The new soup range comes in four flavours: Chicken Noodle, Chicken Gumbo, Garden Vegetable and Minestrone. The new range has been certified by the American Heart Association.
"Serve a steaming bowl of soup with salad and bread and you have a tasty and satisfying lunch or dinner," said Ukonwa Kuzi-Orizu, Progresso marketing. "With Progresso ready to serve reduced sodium soups, the meal is nutritious, easy and delicious."
The launch comes just as the American Medical Association (AMA) added its voice to the clamor against excessive salt consumption. The association even voted in June to urge the government to revoke the substance's GRAS status.
Excess sodium has been shown to increase the chance of developing hypertension, heart disease, and stroke. And according to the AMA, most Americans consume two to three times the amount of sodium that is healthy, with an estimated 75 to 80 percent of the daily intake of sodium coming from processed and restaurant foods.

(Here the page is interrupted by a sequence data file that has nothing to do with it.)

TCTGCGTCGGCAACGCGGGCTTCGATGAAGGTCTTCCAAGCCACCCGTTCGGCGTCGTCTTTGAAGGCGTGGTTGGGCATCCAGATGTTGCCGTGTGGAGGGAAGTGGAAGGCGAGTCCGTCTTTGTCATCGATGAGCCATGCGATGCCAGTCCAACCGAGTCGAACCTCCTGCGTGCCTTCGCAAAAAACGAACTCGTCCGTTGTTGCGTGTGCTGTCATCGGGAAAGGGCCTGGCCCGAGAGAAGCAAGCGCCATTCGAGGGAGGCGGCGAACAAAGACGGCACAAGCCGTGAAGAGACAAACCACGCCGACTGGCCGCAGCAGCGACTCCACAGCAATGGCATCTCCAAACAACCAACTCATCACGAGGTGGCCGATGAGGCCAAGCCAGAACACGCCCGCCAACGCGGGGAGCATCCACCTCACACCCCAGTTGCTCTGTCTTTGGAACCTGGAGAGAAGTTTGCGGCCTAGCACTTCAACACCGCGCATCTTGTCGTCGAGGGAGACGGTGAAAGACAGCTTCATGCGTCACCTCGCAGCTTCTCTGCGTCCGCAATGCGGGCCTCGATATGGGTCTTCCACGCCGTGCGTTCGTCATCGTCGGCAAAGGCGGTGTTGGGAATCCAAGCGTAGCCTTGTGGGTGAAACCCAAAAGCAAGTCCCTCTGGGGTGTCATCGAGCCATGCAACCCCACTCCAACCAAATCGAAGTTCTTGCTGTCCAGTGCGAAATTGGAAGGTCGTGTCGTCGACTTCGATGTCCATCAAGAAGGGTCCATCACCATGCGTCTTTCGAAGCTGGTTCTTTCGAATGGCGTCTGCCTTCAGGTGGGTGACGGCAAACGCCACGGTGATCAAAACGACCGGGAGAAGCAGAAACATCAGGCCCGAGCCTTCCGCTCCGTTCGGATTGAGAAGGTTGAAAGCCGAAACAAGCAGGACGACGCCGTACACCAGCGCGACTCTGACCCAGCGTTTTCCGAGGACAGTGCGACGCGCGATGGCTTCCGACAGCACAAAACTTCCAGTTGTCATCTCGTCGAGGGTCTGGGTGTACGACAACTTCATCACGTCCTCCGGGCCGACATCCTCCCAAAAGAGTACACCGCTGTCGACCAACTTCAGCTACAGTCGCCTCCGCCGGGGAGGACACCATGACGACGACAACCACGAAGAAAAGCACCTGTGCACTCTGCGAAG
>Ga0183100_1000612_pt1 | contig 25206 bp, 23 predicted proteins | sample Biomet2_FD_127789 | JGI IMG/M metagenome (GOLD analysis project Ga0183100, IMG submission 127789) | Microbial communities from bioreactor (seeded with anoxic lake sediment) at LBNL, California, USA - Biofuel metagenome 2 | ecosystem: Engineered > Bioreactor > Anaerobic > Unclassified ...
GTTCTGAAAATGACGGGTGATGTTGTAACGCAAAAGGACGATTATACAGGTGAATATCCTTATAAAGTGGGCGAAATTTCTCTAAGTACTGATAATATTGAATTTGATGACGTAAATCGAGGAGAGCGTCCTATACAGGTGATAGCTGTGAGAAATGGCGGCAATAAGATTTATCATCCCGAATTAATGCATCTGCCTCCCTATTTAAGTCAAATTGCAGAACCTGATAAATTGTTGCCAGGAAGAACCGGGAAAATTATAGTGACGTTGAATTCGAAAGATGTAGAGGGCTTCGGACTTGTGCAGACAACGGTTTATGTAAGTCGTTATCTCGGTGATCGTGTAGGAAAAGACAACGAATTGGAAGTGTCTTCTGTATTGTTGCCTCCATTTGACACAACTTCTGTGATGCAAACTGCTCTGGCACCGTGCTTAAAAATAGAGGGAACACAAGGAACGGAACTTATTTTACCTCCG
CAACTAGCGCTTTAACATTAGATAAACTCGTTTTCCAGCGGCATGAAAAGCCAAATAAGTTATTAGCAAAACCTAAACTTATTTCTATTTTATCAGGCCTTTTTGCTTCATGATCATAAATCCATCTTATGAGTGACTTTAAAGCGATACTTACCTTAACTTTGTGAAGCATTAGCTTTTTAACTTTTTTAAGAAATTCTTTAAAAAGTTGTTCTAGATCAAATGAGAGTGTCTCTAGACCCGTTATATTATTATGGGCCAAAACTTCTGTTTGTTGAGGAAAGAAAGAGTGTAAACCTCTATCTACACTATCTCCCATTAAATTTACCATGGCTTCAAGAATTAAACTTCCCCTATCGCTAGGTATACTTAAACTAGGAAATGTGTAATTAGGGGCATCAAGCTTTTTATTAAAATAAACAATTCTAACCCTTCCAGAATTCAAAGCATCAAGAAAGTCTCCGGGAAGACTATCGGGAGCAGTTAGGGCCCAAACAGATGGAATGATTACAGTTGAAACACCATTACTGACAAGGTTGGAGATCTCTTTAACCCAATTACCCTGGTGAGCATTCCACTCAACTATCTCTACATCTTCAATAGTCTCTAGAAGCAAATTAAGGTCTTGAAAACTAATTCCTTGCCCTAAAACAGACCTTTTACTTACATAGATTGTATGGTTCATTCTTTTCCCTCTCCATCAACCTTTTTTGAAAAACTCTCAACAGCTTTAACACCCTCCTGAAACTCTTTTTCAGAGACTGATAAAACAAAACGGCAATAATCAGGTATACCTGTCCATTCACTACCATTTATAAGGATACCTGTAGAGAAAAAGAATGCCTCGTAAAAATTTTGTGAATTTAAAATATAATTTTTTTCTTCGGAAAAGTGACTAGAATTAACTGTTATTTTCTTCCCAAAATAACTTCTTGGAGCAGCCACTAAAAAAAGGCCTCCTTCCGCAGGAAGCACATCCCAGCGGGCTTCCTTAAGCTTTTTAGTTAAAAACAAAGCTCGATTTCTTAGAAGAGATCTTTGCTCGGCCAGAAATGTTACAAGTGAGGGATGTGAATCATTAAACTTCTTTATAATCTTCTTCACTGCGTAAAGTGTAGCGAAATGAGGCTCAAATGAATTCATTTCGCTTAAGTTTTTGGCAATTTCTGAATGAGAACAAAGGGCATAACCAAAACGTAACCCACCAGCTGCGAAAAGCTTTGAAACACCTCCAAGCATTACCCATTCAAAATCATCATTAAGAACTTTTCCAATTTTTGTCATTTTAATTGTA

The AMA move marks the next step in a mounting campaign to reduce the salt content in food, a battle that has so far remained voluntary. But many food makers, such as General Mills-owned Progresso, have moved in responsive to growing consumer and regulatory concern.
Other manufacturers such as Campbell have also responded to demands for reduced salt products. The company has slashed the salt content of its soups by up to 45 percent through the use of an all-natural sea salt that undergoes a particular evaporation and crystallization process.
The company, which is said to have an exclusive deal with the salt supplier for five years, recently introduced the first products in its reformulated soup range at the Food Marketing Institute (FMI) show in Chicago.
Progresso is owned by General Mills, with annual worldwide net sales of $12.5 billion. Oter brands include Betty Crocker, Pillsbury, Green Giant, Haagen-Dazs and Old El Paso.